Circa 1908, upon the death of the husband of his niece Lizzie (Miner) Lindley, Andrew and his brother in law Stephen W. Johnston both signed affidavits, stating that they had known Lizzie since she was a little girl, and that he had never married anyone other than her late husband. That year, Andrew and George O. Jones also witnessed an affidavit signed by B.F. Reeves in the case. 

Andrew received a New Testament as a Christmas gift in 1909 from his son Will. It was inscribed on the flyleaf: "From W.A. Miner to my father, Andrew J. Miner, Christmas .09. John 3-16." The Bible had been published in Philadelphia by the John C. Winston Company and was considered part of its "International Series."

Mary sent a penny postcard in 1913 to son Will, living in Pomona, CA, describing her rheumatism, church activities and the price of food.  She wrote:  "Pap is not verry well ... he is still going ... he may be allright in a few days."  She also said her daughter Emma had visited the previous weekend and that Emma's baby was "pretty as a picture....  It always cried till I couldn't see it."  She added:  "I hope you will get better soon." Click here to see an image of the entire card.


Hilly Hundred, West Virginia, where the Miners lived in the late 1880s and early 1890s. Below: with grandsons Kenneth and Thurman White


He and Mary once traveled back to Kingwood to visit brother Ephraim, and the two couples had a studio portrait taken together, seen here. It's said they had a grand time traveling to and from the studio, laughing and joking, though it's not apparent by the expressions on their faces. Andrew and Mary are at bottom and right, with Ephraim and Rosetta at top and left. [This image was the Minerd.com "Photo of the Month" in October 2013.]

Andrew occasionally was named in gossip column articles in the  Washington Reporter . Among these were visits from his brother Eli in May 1910 and sister Nancy Farabee in April 1916. He was noted for constructing a new brick sidewalk in front of their Broad Street home in December 1908. They received a letter from their son Will in October 1906 saying he had moved from Denver to Los Angeles to engage in carpentry. When Will became critically ill in Indiana in April 1912, while attending school, they received word that he had moved to Denver in a bid to "seek another climate." Then when falling on the icy pavement in January 1915, "striking the back of his head and rendering him unconscious for awhile," he suffered cuts and bruises.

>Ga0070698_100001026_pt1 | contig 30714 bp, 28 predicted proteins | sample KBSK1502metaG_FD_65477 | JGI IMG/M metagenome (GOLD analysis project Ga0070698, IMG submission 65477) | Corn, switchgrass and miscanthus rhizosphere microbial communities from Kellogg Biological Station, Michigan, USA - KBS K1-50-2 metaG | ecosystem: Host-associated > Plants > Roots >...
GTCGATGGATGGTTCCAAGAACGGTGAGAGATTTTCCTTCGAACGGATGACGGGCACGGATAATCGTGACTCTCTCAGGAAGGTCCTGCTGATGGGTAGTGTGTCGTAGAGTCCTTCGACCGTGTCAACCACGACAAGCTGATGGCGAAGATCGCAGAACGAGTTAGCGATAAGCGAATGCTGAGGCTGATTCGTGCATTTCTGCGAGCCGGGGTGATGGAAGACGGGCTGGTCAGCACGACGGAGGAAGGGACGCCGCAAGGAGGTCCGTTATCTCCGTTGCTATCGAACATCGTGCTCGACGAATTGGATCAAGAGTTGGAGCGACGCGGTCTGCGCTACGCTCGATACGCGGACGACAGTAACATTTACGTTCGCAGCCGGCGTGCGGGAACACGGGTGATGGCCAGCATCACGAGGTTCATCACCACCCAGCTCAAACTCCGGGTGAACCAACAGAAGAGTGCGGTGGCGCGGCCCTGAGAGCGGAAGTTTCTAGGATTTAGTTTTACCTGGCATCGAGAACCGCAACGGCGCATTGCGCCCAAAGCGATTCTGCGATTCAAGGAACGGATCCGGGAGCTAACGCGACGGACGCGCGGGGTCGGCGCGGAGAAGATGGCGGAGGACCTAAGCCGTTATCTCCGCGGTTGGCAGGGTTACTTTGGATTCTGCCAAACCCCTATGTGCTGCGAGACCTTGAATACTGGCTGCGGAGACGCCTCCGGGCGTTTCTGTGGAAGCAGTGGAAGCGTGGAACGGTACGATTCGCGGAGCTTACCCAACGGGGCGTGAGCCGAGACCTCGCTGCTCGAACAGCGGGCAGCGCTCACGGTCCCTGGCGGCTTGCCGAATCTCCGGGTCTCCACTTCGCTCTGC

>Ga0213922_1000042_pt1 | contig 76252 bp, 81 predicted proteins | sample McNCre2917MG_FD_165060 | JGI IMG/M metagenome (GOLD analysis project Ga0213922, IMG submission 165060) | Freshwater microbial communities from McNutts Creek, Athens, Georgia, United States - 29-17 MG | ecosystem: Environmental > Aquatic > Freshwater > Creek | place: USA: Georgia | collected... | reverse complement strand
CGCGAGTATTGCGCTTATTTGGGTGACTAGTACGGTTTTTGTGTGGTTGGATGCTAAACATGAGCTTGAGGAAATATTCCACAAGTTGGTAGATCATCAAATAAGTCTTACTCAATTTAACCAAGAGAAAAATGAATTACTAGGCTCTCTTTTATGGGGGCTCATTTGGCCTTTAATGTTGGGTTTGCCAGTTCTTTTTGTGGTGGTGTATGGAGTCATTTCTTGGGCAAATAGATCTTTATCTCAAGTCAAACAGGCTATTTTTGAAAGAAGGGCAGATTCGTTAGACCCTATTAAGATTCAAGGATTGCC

In August 1913, Andrew was among 125 who attended the first annual Minerd-Miner Reunion at Ohiopyle, Fayette County PA, with his sister Nancy Farabee and brother Ephraim and his wife Rosetta.

After enduring the deaths of adult sons Ward (in 1914) and Harry (1919), Andrew and Mary Louise aged and were unable to tend to themselves.  Son Will settled their affairs and moved them to the home of their daughter Emma and husband Lester Allen White in Upland, IN, where Lester was studying for the ministry.


Left: Mary. Right: Andrew & Mary (bottom right) with his brother Ephraim & wife Rosetta (upper left).



Book about Andrew's brother

A story told by a grandson is that while living in Upland, Andrew craved chewing tobacco.  Though a loving daughter, Emma was the wife of a seminarian, and had to keep up appearances. So she turned him down. Andrew protested, saying: “But it pleases my mouth so…”

Their stay was short. Andrew had a stroke in August 1920 and died on Jan. 3, 1921.  The Washington Observer reported that he had been "a successful farmer and stock raiser,... [and] a member of the West Washington Methodist Episcopal church."  Mary then gave her husband's Bible to grandson Odger on his 16th birthday, inscribing it:  "Presented to Odger Miner May 21, 1921 from Grandma Miner after Grandpas death."

Mary died in Upland on Christmas Eve 1921. As with her husband, her remains were sent back to Washington via railroad, and her funeral was held in the home of widowed daughter in law Armena Miner. 

A grandson once recalled that "For two straight years we had a Christmas tree in one corner of the parlor and a coffin in the other."


Washington Cemetery

They are buried together in the sacred soil of the old Miner family plot in Washington Cemetery, in which five generations of the family sleep for all time.

Andrew and Mary are mentioned on several pages of a lavishly illustrated book about his brother Ephraim who was a Civil War veteran -- entitled Well At This Time: the Civil War Diaries and Army Convalescence Saga of Farmboy Ephraim Miner. The book is authored by the founder of this website, and Andrew and Mary's great-great grandson. [More


~ For Further Reading ~

"150 Years On, Jacktown Fair Endures" - Pittsburgh Post-Gazette, July 14, 2015.


Copyright © 2000, 2002-2006, 2014, 2017, 2020-2021, 2023 Mark A. Miner

Andrew J. Miner tintype courtesy Tammy (Morris) Strickhorn